Fox News host Tucker Carlson responded to a question from Washington Post media critic Erik Wemple by calling him a “shallow, left-wing moron.”
During the Wednesday segment of his show, Carlson detailed declining income opportunities for men and the impact it has in weakening marriage as an institution, given that women historically tend to marry men who make more money than they make themselves.
Wemple’s article also references Carlson’s Thursday night segment, quoting the Fox News host and his guest— author Heather MacDonald — with whom Carlson discussed the controversy surrounding his previous day’s statements, attempting to refute only what Wemple assumed to be Carlson’s contention that sexism was only “alleged” in the 50s. (RELATED: ‘Those People Got Very Angry’ — Tucker Rips ‘The View,’ Other Critics Of His Marriage Segment)
Then, The Washington Post columnist ended with a paragraph detailing his attempt to email Carlson about the issue, which included a portion of the Fox News host’s response.
When we first read that contention on identity, we emailed Carlson to see if he’d floated the notion with any of his female colleagues at Fox News. How did they respond? We also asked about the example of Supreme Court Justice Ruth Bader Ginsburg and her legendary — perhaps counterproductive — commitment to work. Carlson wrote back via email, “It’s not a matter of asking female co-workers, you shallow left-wing moron. It’s social science. Are men or women more likely to commit suicide after becoming unemployed? That’s the clearest measure I can give you. Not that you care. Remarkably, you still have a job.”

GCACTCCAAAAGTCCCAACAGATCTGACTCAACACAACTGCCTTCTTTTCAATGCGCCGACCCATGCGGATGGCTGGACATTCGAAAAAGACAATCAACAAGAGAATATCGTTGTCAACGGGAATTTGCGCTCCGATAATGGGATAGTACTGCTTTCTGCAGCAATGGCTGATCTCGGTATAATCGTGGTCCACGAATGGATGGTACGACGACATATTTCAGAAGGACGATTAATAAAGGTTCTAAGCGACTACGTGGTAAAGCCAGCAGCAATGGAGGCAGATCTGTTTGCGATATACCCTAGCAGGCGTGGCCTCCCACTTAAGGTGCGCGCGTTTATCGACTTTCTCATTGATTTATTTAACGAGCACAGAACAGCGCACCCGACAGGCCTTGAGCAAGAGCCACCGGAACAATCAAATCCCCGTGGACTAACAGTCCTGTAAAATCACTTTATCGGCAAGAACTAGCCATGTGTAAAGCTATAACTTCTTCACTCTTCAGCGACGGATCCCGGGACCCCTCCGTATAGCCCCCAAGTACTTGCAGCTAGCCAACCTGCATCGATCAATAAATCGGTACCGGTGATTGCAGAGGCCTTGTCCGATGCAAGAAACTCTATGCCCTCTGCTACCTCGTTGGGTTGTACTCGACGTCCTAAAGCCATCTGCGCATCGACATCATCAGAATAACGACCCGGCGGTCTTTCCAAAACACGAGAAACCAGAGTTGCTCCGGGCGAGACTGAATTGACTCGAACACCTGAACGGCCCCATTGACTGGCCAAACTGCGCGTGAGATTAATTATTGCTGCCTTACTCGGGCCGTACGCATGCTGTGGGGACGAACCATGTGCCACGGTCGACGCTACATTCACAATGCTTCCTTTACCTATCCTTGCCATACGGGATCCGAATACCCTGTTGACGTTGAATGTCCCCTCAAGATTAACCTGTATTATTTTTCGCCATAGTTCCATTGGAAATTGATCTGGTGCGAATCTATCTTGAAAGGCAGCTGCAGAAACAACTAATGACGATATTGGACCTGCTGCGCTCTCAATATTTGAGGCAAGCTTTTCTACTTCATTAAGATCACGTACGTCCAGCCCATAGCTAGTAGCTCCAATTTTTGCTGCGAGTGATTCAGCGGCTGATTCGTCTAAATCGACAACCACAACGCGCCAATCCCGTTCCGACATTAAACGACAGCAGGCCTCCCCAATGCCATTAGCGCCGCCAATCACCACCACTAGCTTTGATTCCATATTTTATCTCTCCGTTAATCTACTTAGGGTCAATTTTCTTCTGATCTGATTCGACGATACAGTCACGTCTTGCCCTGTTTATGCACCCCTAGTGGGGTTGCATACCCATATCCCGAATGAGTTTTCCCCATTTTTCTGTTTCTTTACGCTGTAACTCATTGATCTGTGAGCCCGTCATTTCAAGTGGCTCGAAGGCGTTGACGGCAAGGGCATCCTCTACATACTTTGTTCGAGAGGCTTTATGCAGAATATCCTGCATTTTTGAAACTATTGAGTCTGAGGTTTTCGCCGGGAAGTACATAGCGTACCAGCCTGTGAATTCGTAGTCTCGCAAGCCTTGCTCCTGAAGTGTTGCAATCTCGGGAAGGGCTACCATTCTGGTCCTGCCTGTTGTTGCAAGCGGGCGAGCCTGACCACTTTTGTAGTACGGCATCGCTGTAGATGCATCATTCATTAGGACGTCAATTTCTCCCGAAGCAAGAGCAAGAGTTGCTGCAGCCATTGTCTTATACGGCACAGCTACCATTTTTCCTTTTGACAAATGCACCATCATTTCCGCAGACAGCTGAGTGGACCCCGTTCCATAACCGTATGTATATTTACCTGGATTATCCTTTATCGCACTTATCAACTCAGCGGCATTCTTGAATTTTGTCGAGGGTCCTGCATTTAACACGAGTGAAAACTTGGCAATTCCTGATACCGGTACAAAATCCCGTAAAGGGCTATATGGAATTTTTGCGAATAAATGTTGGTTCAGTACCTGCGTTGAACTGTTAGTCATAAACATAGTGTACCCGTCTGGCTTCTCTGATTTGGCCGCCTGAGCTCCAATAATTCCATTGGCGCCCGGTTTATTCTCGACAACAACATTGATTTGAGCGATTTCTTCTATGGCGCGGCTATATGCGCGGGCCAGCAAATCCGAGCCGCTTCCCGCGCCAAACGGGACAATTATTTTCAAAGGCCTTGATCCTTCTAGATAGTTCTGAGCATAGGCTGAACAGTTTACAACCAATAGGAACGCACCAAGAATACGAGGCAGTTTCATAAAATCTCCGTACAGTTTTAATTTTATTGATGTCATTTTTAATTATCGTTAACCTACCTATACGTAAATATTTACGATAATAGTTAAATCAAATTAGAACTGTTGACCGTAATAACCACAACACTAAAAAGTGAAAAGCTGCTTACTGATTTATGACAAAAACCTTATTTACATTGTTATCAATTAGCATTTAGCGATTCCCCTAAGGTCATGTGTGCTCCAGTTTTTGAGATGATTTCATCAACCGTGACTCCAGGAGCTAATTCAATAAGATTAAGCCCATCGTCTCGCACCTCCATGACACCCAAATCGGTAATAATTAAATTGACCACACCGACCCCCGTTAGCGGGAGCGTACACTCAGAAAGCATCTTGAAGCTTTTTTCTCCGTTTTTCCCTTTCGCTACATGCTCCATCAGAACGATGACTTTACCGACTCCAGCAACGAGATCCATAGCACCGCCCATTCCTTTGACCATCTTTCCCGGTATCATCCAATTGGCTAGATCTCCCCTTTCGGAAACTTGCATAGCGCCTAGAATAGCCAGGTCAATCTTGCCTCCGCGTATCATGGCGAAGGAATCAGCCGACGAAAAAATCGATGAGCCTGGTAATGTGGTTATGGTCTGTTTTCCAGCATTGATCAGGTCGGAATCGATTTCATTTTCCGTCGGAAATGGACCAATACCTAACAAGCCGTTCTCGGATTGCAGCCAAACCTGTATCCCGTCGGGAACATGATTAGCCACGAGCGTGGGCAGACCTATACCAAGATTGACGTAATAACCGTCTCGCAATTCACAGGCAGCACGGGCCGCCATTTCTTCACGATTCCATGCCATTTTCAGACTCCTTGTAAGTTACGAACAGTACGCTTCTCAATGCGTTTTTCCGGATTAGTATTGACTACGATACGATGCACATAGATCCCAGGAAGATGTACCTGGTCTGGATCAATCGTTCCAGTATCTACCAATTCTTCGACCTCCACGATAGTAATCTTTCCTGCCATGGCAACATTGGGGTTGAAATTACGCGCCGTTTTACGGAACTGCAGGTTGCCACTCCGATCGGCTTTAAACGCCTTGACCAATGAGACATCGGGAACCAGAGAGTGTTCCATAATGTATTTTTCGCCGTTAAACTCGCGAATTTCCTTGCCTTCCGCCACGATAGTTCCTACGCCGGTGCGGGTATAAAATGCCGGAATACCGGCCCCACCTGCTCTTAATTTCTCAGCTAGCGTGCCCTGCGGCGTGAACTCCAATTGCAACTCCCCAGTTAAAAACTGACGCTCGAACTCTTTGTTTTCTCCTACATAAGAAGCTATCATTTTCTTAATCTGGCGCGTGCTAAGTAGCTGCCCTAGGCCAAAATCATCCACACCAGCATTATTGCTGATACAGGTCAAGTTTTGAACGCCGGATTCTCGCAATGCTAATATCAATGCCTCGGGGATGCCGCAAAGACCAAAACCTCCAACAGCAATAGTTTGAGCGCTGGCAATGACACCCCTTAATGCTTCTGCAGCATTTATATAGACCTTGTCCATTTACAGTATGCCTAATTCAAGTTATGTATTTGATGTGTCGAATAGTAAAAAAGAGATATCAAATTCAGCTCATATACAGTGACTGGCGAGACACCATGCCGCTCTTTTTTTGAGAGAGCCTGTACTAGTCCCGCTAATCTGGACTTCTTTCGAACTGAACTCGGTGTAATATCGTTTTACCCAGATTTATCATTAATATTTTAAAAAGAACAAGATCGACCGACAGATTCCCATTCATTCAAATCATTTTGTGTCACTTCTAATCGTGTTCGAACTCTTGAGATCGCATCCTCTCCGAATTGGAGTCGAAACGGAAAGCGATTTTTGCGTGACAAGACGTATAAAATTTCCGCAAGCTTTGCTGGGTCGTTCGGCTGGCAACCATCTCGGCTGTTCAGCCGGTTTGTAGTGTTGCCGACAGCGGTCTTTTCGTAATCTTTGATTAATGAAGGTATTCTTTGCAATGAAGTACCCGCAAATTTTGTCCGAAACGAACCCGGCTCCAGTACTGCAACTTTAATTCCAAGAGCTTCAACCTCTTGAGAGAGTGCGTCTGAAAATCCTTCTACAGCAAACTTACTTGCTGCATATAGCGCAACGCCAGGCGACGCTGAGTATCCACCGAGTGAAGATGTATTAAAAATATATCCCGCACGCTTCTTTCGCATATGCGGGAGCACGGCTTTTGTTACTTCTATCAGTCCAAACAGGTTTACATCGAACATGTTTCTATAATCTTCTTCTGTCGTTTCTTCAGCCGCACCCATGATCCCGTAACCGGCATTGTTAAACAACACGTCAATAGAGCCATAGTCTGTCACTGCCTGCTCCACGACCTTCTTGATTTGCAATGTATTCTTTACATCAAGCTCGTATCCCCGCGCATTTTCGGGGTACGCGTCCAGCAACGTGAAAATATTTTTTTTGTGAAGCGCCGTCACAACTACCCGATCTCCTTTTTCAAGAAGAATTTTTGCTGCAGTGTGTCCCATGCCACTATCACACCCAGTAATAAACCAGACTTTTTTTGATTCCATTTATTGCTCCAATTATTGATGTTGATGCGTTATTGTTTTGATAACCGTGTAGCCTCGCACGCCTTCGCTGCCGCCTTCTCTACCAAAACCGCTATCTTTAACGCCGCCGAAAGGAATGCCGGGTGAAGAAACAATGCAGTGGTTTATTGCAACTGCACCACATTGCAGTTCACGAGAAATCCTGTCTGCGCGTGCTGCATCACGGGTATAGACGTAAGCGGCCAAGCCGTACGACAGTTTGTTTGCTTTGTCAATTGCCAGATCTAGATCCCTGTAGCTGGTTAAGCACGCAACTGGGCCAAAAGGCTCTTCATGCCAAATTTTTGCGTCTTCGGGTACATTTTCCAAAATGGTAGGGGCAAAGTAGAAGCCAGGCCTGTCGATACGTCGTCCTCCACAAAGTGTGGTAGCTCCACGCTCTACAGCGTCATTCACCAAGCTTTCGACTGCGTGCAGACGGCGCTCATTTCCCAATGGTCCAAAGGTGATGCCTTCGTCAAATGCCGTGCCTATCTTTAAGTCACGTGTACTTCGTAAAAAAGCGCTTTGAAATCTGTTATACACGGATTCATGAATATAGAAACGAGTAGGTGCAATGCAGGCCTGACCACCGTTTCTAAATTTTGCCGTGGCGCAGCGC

Interestingly, Wemple didn’t attempt to refute Carlson’s point, that men are “more likely to commit suicide after becoming unemployed.” Yet, there are plenty of studies, including this one reported on by the U.K. Independent in 2015 that linked the spike in male suicides to the recession in Great Britain.
The male suicide rate was more than three times higher than the female rate, with 19 deaths per 100,000 people, compared with 5.1 for women. While female suicide rates have remained stable, the male rate was the highest in 12 years. Men aged between 45 and 59 had the highest rate of suicide at 25.1 per 100,000.